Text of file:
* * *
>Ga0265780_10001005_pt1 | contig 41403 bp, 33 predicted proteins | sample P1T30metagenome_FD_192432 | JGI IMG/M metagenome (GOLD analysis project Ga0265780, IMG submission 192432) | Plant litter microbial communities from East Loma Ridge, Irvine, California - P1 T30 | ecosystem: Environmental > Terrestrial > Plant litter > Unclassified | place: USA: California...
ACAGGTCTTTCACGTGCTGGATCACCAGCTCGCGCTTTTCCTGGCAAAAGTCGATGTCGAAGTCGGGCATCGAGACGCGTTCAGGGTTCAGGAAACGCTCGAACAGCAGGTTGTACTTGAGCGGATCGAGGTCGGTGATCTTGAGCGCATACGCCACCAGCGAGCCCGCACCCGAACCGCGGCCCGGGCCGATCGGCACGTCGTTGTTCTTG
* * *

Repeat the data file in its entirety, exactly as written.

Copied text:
>Ga0265780_10001005_pt1 | contig 41403 bp, 33 predicted proteins | sample P1T30metagenome_FD_192432 | JGI IMG/M metagenome (GOLD analysis project Ga0265780, IMG submission 192432) | Plant litter microbial communities from East Loma Ridge, Irvine, California - P1 T30 | ecosystem: Environmental > Terrestrial > Plant litter > Unclassified | place: USA: California...
ACAGGTCTTTCACGTGCTGGATCACCAGCTCGCGCTTTTCCTGGCAAAAGTCGATGTCGAAGTCGGGCATCGAGACGCGTTCAGGGTTCAGGAAACGCTCGAACAGCAGGTTGTACTTGAGCGGATCGAGGTCGGTGATCTTGAGCGCATACGCCACCAGCGAGCCCGCACCCGAACCGCGGCCCGGGCCGATCGGCACGTCGTTGTTCTTG